Cops, Taxes, and Trash in St. Louis County
While the Jackson County Council is doling out taxpayer money to selected assistants, last night the St. Louis County Council held its annual public meeting on the budget. The best news out of the meeting, which was covered here in the Post-Dispatch (link via Combest), is that the council will not approve the tax increase sought by County Executive Dooley. Because the council chose not to roll back tax rates in response to reassessment, this was the least they could do for us. Honestly, though, Chairman O’Mara and the rest of the council deserve credit for killing this tax increase before it got going.
The main reason for the tax increase, cited by this article and prior ones, was to hire 25 more county police officers. Now, I know conventional wisdom would disagree with me, but I don’t think St. Louis County needs any more officers. Let’s be honest, here St. Louis County is a very low-crime area for the most part, and the areas within it that have more crime are generally patrolled by municipal police departments (Wellston, Jennings, and Kinloch, for example), rather than the county. So those new officers would not go where they are most needed. I know there are unincorporated areas of the county that have issues with crime, such as Castlepoint and sections of Lemay, but the county police are able to properly patrol those areas with existing resources.
I certainly agree that the residents of areas in near-north county would be better served by the county police, rather than their own, small departments. The same goes for tiny municipalities throughout the county. (Hello, St. George, I am looking at you as I drive the speed limit through your little village.) But under the present system, if the county were to take over the policing in those towns, the towns would pay the county to do so, and hence there would be no need for a countywide tax increase. I am all for changing the system to give more authority to the county police in these tiny municipalities, but let’s change the system first, and then we can talk about a tax increase.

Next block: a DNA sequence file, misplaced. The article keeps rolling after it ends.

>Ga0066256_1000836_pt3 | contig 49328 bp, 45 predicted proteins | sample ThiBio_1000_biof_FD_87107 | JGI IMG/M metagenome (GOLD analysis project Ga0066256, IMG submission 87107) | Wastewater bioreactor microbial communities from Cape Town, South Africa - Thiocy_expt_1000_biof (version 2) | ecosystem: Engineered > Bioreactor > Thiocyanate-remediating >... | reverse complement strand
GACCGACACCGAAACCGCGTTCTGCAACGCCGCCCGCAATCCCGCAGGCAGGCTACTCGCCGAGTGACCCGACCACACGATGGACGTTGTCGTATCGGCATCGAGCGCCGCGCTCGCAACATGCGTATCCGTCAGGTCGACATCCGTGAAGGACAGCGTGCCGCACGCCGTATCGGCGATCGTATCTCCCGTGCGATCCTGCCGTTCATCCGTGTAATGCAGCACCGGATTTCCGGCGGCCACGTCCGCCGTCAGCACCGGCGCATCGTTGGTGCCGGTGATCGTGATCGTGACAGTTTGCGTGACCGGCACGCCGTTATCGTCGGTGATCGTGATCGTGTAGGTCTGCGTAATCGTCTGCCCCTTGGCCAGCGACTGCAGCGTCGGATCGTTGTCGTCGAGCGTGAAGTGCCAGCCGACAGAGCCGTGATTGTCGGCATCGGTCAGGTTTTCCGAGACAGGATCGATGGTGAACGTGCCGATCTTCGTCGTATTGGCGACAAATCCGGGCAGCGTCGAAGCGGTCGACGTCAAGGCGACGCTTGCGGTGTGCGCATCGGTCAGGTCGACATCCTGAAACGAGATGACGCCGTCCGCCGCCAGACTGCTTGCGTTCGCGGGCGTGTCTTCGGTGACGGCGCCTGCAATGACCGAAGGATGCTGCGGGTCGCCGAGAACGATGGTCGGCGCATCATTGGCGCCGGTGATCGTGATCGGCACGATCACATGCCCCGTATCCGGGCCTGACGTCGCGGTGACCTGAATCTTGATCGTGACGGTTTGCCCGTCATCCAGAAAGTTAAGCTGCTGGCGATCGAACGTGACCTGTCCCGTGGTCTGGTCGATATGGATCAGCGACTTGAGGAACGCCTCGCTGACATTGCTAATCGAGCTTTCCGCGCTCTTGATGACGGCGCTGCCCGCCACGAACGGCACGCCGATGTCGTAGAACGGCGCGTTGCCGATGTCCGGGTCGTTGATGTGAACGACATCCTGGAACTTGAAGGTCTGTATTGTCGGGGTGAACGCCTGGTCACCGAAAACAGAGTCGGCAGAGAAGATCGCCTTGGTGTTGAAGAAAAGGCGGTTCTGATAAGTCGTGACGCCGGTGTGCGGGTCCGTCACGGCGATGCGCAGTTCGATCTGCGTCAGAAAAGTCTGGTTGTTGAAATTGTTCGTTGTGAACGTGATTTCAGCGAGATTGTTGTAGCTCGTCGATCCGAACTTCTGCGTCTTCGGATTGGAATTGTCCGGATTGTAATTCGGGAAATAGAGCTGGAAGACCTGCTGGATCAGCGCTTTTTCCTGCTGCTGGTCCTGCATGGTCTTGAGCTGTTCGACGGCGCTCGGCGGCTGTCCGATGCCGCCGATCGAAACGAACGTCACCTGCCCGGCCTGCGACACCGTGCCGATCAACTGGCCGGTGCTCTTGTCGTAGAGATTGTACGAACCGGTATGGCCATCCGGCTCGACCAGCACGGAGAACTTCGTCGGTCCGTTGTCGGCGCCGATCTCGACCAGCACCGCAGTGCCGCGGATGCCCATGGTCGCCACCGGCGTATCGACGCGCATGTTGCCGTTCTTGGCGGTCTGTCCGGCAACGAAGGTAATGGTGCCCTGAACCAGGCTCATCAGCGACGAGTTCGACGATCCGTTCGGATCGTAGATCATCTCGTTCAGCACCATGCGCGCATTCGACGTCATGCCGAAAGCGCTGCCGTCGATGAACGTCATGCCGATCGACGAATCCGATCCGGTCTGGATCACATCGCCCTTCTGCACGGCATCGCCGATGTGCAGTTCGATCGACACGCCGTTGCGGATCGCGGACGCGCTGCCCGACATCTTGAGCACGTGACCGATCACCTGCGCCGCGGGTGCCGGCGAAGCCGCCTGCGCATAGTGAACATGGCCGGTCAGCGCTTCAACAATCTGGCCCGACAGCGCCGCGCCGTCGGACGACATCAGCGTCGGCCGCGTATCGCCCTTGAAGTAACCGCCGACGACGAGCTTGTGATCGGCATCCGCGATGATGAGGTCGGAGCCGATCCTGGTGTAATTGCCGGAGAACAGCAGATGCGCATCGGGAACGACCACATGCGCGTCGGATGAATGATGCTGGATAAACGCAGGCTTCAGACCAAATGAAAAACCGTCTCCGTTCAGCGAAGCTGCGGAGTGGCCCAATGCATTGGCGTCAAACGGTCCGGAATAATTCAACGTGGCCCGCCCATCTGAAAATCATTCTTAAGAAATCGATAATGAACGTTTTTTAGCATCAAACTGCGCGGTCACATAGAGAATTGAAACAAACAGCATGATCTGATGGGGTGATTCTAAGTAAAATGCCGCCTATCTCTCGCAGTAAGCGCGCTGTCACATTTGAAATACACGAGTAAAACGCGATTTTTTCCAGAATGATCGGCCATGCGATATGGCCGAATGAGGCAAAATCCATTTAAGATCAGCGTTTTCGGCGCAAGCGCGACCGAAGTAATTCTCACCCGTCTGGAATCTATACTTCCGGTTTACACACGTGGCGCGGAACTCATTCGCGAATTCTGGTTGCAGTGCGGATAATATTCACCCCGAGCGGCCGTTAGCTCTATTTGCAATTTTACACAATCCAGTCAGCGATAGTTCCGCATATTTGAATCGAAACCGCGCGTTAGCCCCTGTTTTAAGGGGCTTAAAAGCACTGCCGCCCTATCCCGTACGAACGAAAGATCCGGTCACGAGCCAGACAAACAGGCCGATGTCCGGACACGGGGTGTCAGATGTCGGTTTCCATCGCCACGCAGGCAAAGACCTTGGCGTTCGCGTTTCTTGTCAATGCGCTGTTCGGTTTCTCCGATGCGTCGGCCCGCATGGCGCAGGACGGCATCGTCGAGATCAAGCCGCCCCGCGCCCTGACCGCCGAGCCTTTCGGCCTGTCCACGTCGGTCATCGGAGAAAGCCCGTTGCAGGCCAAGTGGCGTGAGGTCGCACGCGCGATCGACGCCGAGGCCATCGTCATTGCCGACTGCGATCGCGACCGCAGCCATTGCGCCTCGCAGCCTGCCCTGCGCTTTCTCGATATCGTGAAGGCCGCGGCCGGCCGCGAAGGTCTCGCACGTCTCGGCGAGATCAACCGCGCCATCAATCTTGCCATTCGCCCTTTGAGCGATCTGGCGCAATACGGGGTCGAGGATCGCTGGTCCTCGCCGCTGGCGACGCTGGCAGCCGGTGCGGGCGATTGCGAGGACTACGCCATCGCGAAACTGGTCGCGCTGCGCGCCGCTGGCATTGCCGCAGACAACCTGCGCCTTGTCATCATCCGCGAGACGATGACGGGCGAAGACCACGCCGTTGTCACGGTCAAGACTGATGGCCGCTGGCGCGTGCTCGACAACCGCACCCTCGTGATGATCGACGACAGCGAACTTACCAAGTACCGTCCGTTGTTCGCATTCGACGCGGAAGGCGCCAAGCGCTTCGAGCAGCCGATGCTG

On the related note of a pay increase for existing county officers, I am in full agreement that the officers in the county’s primary police department deserve a fair pay increase. Their request seems reasonable. But after the substantial increase in tax money from reassessment alone, the county does not need to raise taxes further to give its employees a raise.
Finally, I want to commend a proposal by Councilmember Fraser regarding the trash hauling that was on the agenda for last night’s regular meeting:
Fraser would limit haulers to contracts in two trash districts rather than seven as the administration has proposed. The change would help small trash haulers stay in business, she said.
This is a great idea, and one that addresses the primary concern I have had about this proposal from the beginning. I am still torn on the overall plan, but this proposal, if adopted, makes it much better.